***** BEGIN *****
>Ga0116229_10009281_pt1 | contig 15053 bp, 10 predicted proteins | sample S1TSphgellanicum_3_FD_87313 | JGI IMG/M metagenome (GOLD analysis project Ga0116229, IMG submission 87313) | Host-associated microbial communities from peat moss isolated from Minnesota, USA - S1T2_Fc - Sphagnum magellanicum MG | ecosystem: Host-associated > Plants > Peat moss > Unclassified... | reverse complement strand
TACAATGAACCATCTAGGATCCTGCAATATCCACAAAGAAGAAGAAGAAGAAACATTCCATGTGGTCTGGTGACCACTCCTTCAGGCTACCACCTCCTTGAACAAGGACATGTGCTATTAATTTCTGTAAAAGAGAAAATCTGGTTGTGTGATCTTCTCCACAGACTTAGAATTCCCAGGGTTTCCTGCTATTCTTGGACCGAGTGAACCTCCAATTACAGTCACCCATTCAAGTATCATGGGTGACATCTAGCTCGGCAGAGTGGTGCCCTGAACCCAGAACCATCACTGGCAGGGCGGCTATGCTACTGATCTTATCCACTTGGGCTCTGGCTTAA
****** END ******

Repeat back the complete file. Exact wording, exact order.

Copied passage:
>Ga0116229_10009281_pt1 | contig 15053 bp, 10 predicted proteins | sample S1TSphgellanicum_3_FD_87313 | JGI IMG/M metagenome (GOLD analysis project Ga0116229, IMG submission 87313) | Host-associated microbial communities from peat moss isolated from Minnesota, USA - S1T2_Fc - Sphagnum magellanicum MG | ecosystem: Host-associated > Plants > Peat moss > Unclassified... | reverse complement strand
TACAATGAACCATCTAGGATCCTGCAATATCCACAAAGAAGAAGAAGAAGAAACATTCCATGTGGTCTGGTGACCACTCCTTCAGGCTACCACCTCCTTGAACAAGGACATGTGCTATTAATTTCTGTAAAAGAGAAAATCTGGTTGTGTGATCTTCTCCACAGACTTAGAATTCCCAGGGTTTCCTGCTATTCTTGGACCGAGTGAACCTCCAATTACAGTCACCCATTCAAGTATCATGGGTGACATCTAGCTCGGCAGAGTGGTGCCCTGAACCCAGAACCATCACTGGCAGGGCGGCTATGCTACTGATCTTATCCACTTGGGCTCTGGCTTAA